Veterans’ Home Loop
Ran with Scott this morning. Sunny, spring-like. Lots of black-capped chickadees. I mentioned to Scott that lately I’ve only heard the fee bee call, but not the response. Notes that ascend, but never descend. Today, we also heard woodpeckers and cardinals. Yesterday, the river was covered with a thin sheet of ice; today it’s open again. We stopped at the falls and leaned over the stone wall. I could hear the creek water moving. Scott said he could see it; I hardly ever rely on my vision for things like that anymore.
As we were heading over the tall bridge, above the creek, that leads to the Veterans’ Home, Scott told me about a Sesame Street video with Luis he watched the other day. Scott watched a lot of Sesame Street as a kid; me, not so much. Was it because I had HBO and sisters older than me? Not sure. Anyway, in this Sesame Street clip Luis is helping Telly deal with his worries about forgetting a friend’s name. In giving advice, Luis is super chill and talks to Telly like he’s an equal person, not a freaked out little kid. Wow, I would love to be that chill.
The friend’s name is Alexander Cheesefloss Hollingsworth Cantaloupe the IV. Wow.
Our run was a combination of running and walking. I like running and walking, sometimes stopping to study things more closely. I should try to do more of these in the spring and summer. It’s especially fun doing them with Scott.
So, a few days ago I was reviewing a thread I had saved about meter and how you learn it. In addition to advice (memorize and speak it, move with it, think of it as swing notes in jazz, spend a lot of time breaking it down, focus on poems with very strong meter), many people discussed their struggle with hearing meter because of dialects and english not being their first language. One person mentioned a great essay by Nate Marshall about this, and I found it: A Code Switch Memoir. Nate Marshall describes how, as a young elementary school student, he would struggle with the set of questions on his vocabulary test that asked for the stressed syllable:
This absolutely stumped me. My grandmother, the librarian, was from Montgomery, Alabama and I often heard her pronounce words in ways unlike many of my white friends at school. Her friend, the Arab dude who ran Fame Food & Liquor a few streets from our house, had his own wild pronunciation. Even my mother, her daughter, would shift her vocal patterning on words and phrases depending on if she was talking to us kids after a long day at work or calling the police to report men drinking and shooting dice in the park across the street. The idea that words had specific patterns to be followed did not make sense to me, though I did not know how to articulate why.A Code Switch Memoir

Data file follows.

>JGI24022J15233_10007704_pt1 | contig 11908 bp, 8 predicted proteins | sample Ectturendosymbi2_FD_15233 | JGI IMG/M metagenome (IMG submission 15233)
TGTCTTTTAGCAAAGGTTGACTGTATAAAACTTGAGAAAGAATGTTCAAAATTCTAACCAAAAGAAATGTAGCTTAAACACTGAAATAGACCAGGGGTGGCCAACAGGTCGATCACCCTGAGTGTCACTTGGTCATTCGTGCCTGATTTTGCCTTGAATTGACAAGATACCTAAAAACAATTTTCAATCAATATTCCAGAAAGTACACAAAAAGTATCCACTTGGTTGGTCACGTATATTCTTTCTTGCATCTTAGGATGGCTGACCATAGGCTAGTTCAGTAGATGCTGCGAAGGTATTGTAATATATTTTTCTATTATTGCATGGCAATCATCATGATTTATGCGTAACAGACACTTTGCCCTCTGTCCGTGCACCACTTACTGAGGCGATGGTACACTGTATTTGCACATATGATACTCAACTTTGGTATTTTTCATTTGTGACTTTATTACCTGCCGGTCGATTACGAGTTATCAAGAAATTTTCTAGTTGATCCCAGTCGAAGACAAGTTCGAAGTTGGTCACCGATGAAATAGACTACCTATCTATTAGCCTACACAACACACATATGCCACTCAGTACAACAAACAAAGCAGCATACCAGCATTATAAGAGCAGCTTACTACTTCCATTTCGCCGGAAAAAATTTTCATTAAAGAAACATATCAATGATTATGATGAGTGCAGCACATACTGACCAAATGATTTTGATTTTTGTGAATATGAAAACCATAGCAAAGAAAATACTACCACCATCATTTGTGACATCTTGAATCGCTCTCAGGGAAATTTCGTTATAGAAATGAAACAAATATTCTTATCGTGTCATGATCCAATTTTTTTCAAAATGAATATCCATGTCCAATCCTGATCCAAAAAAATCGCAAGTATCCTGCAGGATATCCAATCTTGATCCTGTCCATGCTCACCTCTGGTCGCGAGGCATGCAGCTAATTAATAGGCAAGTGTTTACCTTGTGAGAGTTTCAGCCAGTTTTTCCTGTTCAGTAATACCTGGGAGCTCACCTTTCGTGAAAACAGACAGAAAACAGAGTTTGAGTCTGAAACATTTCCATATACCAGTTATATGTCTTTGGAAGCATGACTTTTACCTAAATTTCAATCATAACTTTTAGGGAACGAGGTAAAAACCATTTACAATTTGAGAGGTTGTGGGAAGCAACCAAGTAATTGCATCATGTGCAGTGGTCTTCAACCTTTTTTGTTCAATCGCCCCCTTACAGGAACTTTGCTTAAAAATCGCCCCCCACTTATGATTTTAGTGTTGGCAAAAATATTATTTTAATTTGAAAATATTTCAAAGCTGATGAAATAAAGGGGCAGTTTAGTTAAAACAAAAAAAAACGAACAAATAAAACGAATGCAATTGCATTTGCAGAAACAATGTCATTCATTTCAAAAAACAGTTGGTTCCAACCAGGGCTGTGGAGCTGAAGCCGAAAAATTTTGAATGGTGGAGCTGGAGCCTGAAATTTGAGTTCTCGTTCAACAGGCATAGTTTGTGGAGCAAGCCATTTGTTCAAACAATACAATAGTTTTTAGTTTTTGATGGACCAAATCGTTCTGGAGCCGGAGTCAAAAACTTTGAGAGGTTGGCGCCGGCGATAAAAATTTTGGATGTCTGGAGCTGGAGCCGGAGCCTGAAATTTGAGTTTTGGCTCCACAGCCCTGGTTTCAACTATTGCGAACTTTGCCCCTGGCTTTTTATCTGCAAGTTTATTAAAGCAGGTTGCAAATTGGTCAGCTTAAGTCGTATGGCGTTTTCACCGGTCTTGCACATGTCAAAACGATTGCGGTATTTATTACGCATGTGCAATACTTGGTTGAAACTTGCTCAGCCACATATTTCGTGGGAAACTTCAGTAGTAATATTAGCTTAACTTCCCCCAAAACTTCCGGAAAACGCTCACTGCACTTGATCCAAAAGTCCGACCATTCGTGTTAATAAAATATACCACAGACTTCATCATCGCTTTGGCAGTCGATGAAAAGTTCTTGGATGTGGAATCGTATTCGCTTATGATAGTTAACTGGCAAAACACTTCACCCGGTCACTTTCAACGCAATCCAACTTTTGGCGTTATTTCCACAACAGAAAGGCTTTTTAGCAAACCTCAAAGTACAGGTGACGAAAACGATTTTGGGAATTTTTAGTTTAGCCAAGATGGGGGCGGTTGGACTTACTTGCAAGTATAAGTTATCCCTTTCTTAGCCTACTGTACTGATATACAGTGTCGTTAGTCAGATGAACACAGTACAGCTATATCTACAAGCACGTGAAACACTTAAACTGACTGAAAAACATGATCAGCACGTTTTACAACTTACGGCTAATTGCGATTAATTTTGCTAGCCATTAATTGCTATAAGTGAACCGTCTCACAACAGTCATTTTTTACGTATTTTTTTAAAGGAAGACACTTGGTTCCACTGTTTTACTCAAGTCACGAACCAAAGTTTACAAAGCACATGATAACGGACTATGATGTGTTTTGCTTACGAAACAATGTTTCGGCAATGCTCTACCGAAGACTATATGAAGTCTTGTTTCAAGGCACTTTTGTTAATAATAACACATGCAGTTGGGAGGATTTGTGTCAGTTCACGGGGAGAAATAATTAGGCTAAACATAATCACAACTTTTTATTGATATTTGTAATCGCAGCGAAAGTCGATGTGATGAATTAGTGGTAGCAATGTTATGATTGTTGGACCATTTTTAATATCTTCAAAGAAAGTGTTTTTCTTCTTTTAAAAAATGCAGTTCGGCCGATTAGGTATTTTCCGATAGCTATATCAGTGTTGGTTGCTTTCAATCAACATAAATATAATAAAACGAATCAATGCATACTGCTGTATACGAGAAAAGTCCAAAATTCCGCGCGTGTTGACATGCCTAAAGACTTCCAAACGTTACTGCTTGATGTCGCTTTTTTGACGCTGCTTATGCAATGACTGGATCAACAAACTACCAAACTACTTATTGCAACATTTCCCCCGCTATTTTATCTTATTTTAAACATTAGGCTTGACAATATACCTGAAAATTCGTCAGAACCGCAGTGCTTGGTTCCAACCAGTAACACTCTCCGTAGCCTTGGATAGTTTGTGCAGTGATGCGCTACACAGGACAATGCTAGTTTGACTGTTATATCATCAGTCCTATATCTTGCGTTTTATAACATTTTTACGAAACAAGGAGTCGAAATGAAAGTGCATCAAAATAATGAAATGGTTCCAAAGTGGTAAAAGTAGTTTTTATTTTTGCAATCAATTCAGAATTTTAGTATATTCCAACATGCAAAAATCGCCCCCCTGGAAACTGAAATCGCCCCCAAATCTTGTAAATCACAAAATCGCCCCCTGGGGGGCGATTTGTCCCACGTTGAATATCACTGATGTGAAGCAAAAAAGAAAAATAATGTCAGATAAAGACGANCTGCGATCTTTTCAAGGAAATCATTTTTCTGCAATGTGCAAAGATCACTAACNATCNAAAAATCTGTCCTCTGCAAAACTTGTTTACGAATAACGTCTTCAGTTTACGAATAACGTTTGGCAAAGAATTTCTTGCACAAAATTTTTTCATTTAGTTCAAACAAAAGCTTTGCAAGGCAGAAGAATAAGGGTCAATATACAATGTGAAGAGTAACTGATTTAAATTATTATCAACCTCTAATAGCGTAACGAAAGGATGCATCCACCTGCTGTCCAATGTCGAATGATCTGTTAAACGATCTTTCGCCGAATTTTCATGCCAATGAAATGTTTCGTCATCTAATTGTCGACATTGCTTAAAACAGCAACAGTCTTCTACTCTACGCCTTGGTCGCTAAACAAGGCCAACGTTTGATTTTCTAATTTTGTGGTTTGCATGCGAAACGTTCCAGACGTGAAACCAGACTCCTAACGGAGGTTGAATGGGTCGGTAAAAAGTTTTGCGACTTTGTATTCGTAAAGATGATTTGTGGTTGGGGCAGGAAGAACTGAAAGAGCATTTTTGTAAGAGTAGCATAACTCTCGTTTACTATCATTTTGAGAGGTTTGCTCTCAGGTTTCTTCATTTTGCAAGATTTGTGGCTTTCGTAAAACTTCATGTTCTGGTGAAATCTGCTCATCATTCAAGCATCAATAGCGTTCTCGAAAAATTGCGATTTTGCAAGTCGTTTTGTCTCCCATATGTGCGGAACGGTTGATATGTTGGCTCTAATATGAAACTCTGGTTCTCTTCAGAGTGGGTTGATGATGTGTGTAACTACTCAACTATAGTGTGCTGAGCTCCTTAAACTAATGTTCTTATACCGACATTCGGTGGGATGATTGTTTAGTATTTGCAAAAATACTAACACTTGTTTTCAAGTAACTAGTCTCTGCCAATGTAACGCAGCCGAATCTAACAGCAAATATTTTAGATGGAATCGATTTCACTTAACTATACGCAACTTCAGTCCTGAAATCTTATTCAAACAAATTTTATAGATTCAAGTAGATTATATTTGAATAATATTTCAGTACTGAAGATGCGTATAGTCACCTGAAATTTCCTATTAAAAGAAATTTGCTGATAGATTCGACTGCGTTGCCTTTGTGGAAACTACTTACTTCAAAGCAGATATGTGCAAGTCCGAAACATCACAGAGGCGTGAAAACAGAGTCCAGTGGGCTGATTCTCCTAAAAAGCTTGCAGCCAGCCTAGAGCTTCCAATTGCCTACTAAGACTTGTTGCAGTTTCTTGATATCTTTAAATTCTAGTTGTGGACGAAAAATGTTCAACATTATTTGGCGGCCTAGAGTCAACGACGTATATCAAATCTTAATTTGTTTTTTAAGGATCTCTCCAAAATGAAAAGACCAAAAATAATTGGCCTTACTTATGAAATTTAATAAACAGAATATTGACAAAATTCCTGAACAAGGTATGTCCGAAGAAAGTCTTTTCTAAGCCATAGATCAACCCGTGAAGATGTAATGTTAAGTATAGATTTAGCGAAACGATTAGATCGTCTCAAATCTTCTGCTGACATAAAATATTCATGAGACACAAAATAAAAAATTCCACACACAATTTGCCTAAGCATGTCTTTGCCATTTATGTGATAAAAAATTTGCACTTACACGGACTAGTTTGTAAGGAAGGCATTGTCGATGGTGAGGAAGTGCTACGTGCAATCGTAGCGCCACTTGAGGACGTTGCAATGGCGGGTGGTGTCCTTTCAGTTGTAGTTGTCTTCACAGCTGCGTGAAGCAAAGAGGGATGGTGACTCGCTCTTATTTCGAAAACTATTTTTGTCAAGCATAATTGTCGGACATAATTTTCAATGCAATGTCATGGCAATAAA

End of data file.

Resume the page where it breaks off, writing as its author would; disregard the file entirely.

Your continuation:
I struggle with meter. Before reading this essay or the tweets on the meter thread, I hadn’t thought about my own experience with accents and dialects. I was born in the remote Upper Peninsula of Michigan, with its thick Yooper accent until I was almost 5. Then I moved to Hickory, North Carolina, a small southern town with thick southern accents until I was 9. Then southern Virginia (more of the south), and norther Virginia (more East Coast), and Des Moines, Iowa for high school (midwest twang). I went to college in southern Minnesota (lots of Canadian long os), and grad school in the LA area and Atlanta, Georgia. My dad grew up in the UP, my mom in St. Paul. Both of them spent a lot of their early adult life in Illinois (Rock Island, then Chicago). All of these locations and their distinctive dialects have crept into how I speak and how I hear words. Could this be one of the reasons meter is difficult for me? Maybe.
Speaking of accents, as Scott and I were running back from the falls, we talked about cycling and the amazing and unstoppable Tadej Pogačar. In one sentence, Scott said Pogačar’s name in 2 different ways: 1. sounds like Po GA cha and 2. sounds like: PO ga char. The tv announcers often use both of these pronunciations interchangeably. When I pointed it out to Scott, we talked about which one might be right. I mentioned my own name, Puotinen and how there’s the “right” way to pronounce it (as in, how it’s supposed to sound in Finnish), and then there’s the way I pronounce it. My version has much more of a puWAtinen sound, as opposed to the “right” way, which is more PUwotinen. Anyway, I thought I’d find a video of Tadej Pogačar saying his own name:
What do you hear?
I’m fairly new to studying poetry (only seriously since 2017), but my sense is that poetry people have lots of different feelings about meter and whether or not it’s still important. Here’s what Nate Marshall writes about it:
I’ve grown to have a great fondness for formal poetry. I still don’t understand metrical prosody very well but I understand its importance in the tradition. I was asked the question recently whether or not meter was still a useful tool in poetry. I think meter, like anything else, is at play when building the small geniuses of a poem. I think form and verse are important ways to give artistic challenges that can lead to great results. With that said, I believe that every poet and generation of poets has to define and redefine their relationship to form and the role it will play. Whether it’s the fourteen-line sonnet, the sixteen-line rap verse, the six-line stanza of a sestina, or the tercet of a blues poem each poet has to figure how to find and employ the weapons that offer each poem its truest voice.A Code Switch Memoir